Of Costs and Consequences: Using Cost-Benefit Analysis in Justice Policymaking July 28, 2010 Tina Chiu, Director of Technical Assistance Presentation at the NCSL Legislative Summit Issue Forum: A Data-Driven Approach to Reducing Prison Spending
Some evidence-based programs produce substantial cost-savings to government agencies and society at large.
Incarceration is cost-effective for serious offenders, but not low-level and drug offenders.
Programs for young offenders and at-risk children and youth can produce especially large cost-savings.
Cost-Benefit Findings, Example 1 Recidivism impacts for several adult offender programs and their associated benefits in Washington State. Change In Crime (# of EB Studies) Benefits Minus Costs, per-person, life cycle ( Probability: you lose $) Adult Drug Courts -9% (67) $6,264 (<1%) Education Programs, Prison -8% (17) $13,555 (<1%) Cognitive Behavioral Treatment -7% (27) $12,037 (<1%) ISP: surveillance -2% (23) -$2,174 (≈82%) Drug Treatment in Prison (TC or out-patient) -6% (21) $9,588 (<1%) Programs Source: Washington State Institute for Public Policy, Draft 2010 Findings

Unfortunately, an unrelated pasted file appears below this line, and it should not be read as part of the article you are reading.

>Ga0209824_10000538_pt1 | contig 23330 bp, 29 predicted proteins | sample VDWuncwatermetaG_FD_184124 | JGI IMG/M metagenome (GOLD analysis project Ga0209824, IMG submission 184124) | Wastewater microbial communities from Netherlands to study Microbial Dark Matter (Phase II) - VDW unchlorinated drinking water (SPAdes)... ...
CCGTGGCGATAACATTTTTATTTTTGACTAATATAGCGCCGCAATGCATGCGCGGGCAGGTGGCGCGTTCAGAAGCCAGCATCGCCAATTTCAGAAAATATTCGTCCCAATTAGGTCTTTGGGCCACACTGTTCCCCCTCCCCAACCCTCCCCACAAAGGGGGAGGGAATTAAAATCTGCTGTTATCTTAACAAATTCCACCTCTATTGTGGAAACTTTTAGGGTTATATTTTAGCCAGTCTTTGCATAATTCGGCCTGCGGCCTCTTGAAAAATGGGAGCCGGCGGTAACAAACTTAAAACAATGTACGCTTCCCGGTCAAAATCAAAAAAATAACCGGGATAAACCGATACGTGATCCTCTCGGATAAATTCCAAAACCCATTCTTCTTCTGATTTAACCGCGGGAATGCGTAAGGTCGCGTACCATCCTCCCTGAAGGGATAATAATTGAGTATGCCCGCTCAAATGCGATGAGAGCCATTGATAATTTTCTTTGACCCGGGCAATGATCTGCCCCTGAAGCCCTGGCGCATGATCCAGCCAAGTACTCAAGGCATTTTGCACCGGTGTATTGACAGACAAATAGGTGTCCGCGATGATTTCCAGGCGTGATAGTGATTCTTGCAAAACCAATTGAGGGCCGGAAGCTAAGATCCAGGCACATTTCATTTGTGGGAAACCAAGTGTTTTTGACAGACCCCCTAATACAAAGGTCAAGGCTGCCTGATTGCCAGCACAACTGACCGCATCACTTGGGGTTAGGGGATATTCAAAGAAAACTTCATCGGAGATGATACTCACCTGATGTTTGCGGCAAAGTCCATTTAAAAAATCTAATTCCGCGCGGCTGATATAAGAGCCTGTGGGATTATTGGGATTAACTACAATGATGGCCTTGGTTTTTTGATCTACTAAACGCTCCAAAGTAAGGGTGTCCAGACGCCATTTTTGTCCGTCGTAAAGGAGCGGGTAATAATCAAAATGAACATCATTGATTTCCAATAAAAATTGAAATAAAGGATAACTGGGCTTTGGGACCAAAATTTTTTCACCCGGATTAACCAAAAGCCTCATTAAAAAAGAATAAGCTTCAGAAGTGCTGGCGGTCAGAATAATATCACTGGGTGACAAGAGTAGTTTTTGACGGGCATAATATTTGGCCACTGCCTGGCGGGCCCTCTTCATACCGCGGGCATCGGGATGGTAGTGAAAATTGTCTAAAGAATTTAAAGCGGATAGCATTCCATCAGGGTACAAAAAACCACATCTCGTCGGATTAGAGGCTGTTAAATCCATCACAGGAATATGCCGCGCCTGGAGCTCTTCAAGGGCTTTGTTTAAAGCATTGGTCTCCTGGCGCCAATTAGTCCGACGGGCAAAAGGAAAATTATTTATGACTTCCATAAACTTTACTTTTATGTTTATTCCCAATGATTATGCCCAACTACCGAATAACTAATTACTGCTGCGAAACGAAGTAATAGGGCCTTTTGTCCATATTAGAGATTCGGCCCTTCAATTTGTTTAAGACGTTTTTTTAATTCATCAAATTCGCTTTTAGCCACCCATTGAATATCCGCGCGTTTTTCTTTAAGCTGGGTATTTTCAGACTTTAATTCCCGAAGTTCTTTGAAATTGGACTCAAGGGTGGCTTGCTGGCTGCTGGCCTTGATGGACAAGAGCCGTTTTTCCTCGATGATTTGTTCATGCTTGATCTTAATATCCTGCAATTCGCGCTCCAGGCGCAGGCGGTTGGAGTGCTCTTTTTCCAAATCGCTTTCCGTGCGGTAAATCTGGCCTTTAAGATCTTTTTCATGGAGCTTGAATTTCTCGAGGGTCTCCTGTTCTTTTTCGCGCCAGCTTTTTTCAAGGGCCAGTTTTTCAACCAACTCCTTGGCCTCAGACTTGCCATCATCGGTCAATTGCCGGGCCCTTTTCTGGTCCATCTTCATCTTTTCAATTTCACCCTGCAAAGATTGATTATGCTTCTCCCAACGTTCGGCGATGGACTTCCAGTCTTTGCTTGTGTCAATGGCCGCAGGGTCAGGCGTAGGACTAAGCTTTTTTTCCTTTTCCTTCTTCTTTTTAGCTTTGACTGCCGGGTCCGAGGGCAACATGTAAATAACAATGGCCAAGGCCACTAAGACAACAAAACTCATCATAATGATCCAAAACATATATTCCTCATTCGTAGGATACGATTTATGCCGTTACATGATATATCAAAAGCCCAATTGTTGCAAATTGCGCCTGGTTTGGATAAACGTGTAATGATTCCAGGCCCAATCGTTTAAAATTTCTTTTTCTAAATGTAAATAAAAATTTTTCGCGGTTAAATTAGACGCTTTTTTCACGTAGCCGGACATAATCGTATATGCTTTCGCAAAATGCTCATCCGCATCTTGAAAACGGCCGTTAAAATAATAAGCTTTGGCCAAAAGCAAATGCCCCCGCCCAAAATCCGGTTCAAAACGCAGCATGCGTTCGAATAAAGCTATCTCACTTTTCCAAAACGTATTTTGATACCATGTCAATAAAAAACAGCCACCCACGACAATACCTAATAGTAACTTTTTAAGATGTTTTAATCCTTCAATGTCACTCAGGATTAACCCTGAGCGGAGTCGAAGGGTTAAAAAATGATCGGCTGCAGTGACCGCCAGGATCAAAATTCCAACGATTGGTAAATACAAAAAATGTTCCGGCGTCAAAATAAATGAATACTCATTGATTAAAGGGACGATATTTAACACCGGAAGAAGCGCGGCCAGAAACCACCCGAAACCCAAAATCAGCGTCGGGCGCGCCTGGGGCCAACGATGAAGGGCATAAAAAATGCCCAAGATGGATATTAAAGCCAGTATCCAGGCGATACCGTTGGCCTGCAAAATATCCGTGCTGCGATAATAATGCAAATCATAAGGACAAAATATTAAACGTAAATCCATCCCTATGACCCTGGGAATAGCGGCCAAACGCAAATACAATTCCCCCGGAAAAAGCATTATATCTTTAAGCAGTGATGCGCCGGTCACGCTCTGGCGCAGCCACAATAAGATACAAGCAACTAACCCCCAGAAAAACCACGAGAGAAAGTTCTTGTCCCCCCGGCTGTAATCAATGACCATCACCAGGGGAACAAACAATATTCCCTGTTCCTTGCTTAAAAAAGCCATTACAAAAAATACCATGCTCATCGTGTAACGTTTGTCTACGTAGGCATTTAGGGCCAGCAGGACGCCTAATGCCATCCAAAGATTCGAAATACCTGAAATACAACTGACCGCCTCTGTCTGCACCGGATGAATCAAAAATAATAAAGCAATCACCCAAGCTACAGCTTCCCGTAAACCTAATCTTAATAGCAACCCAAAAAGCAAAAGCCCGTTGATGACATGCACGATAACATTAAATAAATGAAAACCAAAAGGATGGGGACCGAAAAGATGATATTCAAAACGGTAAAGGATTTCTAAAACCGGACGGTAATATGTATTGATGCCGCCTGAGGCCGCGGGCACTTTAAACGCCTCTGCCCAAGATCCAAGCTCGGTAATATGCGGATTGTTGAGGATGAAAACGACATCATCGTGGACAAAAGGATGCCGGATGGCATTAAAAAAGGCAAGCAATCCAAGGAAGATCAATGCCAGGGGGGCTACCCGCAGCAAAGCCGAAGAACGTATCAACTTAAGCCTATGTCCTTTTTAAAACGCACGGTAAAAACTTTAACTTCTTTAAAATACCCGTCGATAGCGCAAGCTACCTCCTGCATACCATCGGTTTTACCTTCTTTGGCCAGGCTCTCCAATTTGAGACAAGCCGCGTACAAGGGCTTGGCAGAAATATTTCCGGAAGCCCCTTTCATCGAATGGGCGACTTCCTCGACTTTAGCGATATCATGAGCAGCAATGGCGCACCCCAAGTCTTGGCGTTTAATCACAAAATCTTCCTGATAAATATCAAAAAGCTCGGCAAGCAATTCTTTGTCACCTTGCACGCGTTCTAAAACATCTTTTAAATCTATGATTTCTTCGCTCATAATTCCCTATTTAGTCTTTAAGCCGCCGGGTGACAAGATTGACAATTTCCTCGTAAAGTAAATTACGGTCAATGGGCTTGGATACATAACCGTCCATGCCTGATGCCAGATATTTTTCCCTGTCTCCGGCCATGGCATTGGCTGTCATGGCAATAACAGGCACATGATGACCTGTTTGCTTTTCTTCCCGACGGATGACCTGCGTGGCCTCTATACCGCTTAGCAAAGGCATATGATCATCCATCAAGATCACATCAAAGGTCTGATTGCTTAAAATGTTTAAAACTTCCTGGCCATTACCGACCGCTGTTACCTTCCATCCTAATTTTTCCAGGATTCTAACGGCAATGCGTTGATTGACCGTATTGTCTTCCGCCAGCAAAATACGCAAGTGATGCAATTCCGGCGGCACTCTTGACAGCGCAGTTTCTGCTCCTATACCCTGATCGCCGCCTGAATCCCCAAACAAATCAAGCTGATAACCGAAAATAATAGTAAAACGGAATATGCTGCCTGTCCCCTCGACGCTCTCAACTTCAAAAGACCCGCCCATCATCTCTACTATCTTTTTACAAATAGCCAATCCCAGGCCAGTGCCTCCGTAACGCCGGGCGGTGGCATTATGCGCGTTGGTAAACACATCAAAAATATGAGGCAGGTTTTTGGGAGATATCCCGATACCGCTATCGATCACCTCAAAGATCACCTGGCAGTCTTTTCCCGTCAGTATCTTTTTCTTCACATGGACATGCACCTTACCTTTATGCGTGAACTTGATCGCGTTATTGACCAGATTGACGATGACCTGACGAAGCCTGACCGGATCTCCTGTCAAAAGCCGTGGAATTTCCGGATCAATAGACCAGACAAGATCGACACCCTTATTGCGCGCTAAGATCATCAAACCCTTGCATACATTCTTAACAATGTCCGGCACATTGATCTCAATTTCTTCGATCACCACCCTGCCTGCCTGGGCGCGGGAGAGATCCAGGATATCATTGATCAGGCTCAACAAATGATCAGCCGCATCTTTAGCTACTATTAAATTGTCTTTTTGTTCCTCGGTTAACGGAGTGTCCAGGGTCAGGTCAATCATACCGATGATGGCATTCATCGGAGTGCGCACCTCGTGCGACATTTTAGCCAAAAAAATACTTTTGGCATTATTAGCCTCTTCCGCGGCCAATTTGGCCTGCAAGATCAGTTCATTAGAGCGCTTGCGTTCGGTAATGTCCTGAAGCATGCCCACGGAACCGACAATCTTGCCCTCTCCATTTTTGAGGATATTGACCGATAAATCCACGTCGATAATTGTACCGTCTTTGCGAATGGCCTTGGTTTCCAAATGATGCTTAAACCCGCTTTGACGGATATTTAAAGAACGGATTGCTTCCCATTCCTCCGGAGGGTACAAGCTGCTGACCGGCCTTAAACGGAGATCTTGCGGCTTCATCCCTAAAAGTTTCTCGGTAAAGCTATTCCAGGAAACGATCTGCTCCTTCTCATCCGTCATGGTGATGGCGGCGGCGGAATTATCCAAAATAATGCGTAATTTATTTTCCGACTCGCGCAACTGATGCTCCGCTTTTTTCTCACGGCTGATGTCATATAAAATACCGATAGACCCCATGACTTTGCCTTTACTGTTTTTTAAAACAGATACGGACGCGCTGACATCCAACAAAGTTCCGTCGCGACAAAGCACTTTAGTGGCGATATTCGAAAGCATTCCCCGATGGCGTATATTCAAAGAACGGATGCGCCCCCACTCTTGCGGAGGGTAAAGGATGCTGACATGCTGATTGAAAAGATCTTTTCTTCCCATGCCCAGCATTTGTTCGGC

Cost-Benefit Findings, Example 2 Recidivism impacts for several juvenile programs and their associated benefits in New York State.